The fierce courtroom war between Samsung and Apple is still raging around the world. With around 40 separate cases in progress. The latest result is very much in Apple’s favor as U.S. ITC (International Trade Commision) Judge Thomas Pender, a has ruled that Samsung is infringing on four Apple patents mostly relating to touchscreen technology.
It is a preliminary ruling and the full details will only be released after Samsung and Apple are given an opportunity to redact portions. The ruling is subject to review by the full commission which is not scheduled to complete its investigation until February next year.
“If left to stand, this initial determination could lead to fewer choices, less innovation, and potentially higher prices for the American consumer,” said a Samsung spokesperson. “We remain confident that the full commission will ultimately reach a final determination that affirms our position that patent law must not be manipulated to give one company a monopoly over rectangles with rounded corners, or technology that is being improved every day by Samsung and other companies.”
Apple has yet to comment.
According to FOSS Patents, one is about the “ornamental design of an electronic device”, another covers the “method and apparatus for providing translucent images on a computer display”, the third concerns “audio I/O headset plug and plug detection circuitry”, and the final patent which was co-invented by Steve Jobs describes a “touch screen device, method, and graphical user interface for determining commands by applying heuristics.”
That last “Jobs patent” is still being reviewed by the U.S. Patent and Trademark Office as it seeks to establish whether it really does constitute a new invention.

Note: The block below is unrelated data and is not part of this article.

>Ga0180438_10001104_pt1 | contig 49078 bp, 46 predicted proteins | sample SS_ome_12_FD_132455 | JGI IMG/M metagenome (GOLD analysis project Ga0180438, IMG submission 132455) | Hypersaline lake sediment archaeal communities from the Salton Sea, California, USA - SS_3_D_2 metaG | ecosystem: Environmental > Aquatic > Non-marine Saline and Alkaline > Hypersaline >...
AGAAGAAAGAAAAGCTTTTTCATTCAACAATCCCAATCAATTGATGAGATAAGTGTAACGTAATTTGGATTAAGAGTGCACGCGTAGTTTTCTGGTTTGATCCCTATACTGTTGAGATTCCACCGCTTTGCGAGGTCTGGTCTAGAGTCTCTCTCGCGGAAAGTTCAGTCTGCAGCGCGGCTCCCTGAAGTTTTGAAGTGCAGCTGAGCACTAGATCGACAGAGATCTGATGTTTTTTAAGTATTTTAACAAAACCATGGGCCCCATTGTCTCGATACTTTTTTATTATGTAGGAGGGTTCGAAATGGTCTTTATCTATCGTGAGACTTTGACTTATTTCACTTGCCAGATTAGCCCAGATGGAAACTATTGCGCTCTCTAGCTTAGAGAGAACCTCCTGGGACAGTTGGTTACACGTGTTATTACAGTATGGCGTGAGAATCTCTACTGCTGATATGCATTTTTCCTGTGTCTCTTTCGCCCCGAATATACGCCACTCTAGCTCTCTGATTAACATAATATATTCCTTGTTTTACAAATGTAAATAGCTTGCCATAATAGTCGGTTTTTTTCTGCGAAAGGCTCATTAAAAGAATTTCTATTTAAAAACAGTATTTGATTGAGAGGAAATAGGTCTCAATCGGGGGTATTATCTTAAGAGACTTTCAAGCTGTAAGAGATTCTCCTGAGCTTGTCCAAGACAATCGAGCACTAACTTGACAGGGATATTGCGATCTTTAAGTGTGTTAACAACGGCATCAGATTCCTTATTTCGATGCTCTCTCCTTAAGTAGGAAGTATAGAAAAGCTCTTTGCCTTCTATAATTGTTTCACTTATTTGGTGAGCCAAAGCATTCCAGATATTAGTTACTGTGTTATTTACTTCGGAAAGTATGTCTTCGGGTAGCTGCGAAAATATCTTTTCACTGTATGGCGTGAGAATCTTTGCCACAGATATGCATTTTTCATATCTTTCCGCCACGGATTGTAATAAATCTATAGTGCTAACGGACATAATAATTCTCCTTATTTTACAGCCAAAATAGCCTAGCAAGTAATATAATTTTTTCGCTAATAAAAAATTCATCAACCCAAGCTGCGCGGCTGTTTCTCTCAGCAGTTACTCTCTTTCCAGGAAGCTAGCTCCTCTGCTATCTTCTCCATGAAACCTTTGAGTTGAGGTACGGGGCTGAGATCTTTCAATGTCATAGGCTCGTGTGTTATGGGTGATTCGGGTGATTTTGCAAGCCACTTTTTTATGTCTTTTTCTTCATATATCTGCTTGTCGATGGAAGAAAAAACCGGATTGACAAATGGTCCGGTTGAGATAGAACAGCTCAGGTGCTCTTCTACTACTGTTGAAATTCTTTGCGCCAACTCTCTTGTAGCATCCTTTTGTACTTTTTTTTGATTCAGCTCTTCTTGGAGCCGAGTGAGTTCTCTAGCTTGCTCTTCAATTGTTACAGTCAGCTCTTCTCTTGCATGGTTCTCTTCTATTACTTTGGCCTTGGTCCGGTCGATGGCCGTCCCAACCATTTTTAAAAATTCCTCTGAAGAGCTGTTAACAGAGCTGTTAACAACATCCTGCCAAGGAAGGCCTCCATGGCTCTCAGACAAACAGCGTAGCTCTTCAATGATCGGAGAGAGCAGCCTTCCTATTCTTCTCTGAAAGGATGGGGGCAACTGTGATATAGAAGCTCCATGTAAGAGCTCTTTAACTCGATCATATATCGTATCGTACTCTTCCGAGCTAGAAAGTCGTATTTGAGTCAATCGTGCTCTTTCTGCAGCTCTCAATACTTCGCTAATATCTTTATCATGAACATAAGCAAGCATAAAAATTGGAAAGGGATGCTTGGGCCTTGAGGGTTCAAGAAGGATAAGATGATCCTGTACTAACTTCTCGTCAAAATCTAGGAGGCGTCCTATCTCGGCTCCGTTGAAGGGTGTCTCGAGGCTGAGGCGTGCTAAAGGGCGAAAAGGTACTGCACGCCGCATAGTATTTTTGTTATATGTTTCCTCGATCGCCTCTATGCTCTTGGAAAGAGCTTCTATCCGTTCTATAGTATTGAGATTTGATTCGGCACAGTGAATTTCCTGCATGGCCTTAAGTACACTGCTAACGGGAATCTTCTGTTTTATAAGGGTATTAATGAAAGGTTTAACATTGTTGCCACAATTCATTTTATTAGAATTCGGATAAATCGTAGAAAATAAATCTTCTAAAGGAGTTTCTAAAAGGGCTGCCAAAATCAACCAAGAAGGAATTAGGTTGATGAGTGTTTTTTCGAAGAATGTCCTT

While the battle with Apple is certainly not going Samsung’s way in the U.S., that’s not the same story in the rest of the world. A Dutch court ruled yesterday that Samsung devices do not infringe an Apple patent related to multi-touch gestures. Apple has tried to sue over “pinch-to-zoom” before and lost a case against HTC in the UK and another against Samsung and Motorola in Germany. In a similar decision, the court in the Hague agreed that Samsung’s Galaxy smartphones and tablets do not infringe the patent either. The court statement said “With these products Samsung does not infringe the claims that Apple has made.”
This ITC ruling gives Apple another opportunity to disrupt sales of its biggest rival’s products. The two companies are due to meet in California again in December in the aftermath of Apple’s victorious verdict which saw a jury agree with claims that Samsung had violated Apple patents and award over $1 billion in damages. Samsung still says the trial was unfair while Apple is seeking more damages. We’ll keep you posted.
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